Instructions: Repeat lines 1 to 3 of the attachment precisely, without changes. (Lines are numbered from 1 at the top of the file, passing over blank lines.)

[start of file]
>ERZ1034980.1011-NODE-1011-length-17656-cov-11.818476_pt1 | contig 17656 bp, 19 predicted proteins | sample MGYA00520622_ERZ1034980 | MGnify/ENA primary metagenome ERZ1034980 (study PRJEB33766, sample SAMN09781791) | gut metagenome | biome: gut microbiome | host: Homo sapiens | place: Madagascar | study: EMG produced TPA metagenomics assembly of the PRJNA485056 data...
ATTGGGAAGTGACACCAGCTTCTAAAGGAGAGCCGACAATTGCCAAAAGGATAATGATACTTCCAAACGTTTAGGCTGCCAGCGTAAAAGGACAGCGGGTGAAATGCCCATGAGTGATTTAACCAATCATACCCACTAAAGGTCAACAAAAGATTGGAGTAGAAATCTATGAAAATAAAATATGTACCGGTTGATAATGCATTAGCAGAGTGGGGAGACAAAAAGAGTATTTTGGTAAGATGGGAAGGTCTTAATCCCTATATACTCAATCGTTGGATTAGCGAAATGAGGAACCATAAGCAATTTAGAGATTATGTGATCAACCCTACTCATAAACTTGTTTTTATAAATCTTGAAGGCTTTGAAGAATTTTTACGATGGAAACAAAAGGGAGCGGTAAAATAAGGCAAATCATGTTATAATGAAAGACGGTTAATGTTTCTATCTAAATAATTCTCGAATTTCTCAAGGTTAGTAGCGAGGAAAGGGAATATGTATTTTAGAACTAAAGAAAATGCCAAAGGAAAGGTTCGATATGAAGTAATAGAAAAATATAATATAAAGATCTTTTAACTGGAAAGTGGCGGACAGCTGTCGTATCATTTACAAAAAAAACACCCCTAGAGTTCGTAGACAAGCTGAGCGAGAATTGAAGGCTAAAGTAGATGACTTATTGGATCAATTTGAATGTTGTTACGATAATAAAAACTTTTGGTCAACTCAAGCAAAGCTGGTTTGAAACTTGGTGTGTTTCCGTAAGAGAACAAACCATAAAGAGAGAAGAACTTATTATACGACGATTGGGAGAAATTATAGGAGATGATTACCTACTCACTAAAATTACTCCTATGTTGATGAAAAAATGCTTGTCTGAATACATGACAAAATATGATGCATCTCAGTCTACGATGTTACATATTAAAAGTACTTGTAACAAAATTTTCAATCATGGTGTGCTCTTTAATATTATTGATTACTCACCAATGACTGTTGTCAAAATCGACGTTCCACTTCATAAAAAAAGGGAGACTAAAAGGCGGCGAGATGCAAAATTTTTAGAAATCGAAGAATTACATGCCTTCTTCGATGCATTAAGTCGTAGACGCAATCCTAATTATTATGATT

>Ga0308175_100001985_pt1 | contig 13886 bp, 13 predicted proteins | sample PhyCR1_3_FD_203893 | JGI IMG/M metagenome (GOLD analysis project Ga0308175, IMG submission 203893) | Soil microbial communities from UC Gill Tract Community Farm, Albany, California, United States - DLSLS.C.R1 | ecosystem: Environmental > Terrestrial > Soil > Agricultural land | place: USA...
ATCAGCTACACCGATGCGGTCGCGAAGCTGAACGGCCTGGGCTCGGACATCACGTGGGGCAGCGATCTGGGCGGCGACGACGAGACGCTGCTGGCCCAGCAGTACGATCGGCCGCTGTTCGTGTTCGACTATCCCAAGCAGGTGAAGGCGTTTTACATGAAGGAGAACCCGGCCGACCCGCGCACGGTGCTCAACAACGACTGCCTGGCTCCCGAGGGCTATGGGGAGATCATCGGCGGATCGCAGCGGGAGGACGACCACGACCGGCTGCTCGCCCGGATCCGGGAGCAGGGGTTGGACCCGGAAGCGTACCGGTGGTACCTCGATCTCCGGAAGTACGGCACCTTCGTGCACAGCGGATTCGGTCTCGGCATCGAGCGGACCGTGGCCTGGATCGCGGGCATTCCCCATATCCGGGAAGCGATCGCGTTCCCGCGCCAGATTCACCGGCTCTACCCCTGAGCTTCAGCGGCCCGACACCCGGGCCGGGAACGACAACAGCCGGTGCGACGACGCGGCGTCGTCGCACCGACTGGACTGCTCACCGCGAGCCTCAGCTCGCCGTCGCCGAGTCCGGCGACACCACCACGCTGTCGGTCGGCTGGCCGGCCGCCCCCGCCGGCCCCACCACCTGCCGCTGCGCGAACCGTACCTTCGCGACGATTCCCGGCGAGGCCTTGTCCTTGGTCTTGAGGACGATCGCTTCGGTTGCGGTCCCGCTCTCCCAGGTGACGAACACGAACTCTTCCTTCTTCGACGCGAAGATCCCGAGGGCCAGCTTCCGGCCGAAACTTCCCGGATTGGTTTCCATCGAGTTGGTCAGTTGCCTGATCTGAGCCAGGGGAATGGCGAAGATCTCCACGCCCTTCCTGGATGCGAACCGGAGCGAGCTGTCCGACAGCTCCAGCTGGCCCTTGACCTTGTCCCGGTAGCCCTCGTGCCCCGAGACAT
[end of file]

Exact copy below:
>ERZ1034980.1011-NODE-1011-length-17656-cov-11.818476_pt1 | contig 17656 bp, 19 predicted proteins | sample MGYA00520622_ERZ1034980 | MGnify/ENA primary metagenome ERZ1034980 (study PRJEB33766, sample SAMN09781791) | gut metagenome | biome: gut microbiome | host: Homo sapiens | place: Madagascar | study: EMG produced TPA metagenomics assembly of the PRJNA485056 data...
ATTGGGAAGTGACACCAGCTTCTAAAGGAGAGCCGACAATTGCCAAAAGGATAATGATACTTCCAAACGTTTAGGCTGCCAGCGTAAAAGGACAGCGGGTGAAATGCCCATGAGTGATTTAACCAATCATACCCACTAAAGGTCAACAAAAGATTGGAGTAGAAATCTATGAAAATAAAATATGTACCGGTTGATAATGCATTAGCAGAGTGGGGAGACAAAAAGAGTATTTTGGTAAGATGGGAAGGTCTTAATCCCTATATACTCAATCGTTGGATTAGCGAAATGAGGAACCATAAGCAATTTAGAGATTATGTGATCAACCCTACTCATAAACTTGTTTTTATAAATCTTGAAGGCTTTGAAGAATTTTTACGATGGAAACAAAAGGGAGCGGTAAAATAAGGCAAATCATGTTATAATGAAAGACGGTTAATGTTTCTATCTAAATAATTCTCGAATTTCTCAAGGTTAGTAGCGAGGAAAGGGAATATGTATTTTAGAACTAAAGAAAATGCCAAAGGAAAGGTTCGATATGAAGTAATAGAAAAATATAATATAAAGATCTTTTAACTGGAAAGTGGCGGACAGCTGTCGTATCATTTACAAAAAAAACACCCCTAGAGTTCGTAGACAAGCTGAGCGAGAATTGAAGGCTAAAGTAGATGACTTATTGGATCAATTTGAATGTTGTTACGATAATAAAAACTTTTGGTCAACTCAAGCAAAGCTGGTTTGAAACTTGGTGTGTTTCCGTAAGAGAACAAACCATAAAGAGAGAAGAACTTATTATACGACGATTGGGAGAAATTATAGGAGATGATTACCTACTCACTAAAATTACTCCTATGTTGATGAAAAAATGCTTGTCTGAATACATGACAAAATATGATGCATCTCAGTCTACGATGTTACATATTAAAAGTACTTGTAACAAAATTTTCAATCATGGTGTGCTCTTTAATATTATTGATTACTCACCAATGACTGTTGTCAAAATCGACGTTCCACTTCATAAAAAAAGGGAGACTAAAAGGCGGCGAGATGCAAAATTTTTAGAAATCGAAGAATTACATGCCTTCTTCGATGCATTAAGTCGTAGACGCAATCCTAATTATTATGATT

>Ga0308175_100001985_pt1 | contig 13886 bp, 13 predicted proteins | sample PhyCR1_3_FD_203893 | JGI IMG/M metagenome (GOLD analysis project Ga0308175, IMG submission 203893) | Soil microbial communities from UC Gill Tract Community Farm, Albany, California, United States - DLSLS.C.R1 | ecosystem: Environmental > Terrestrial > Soil > Agricultural land | place: USA...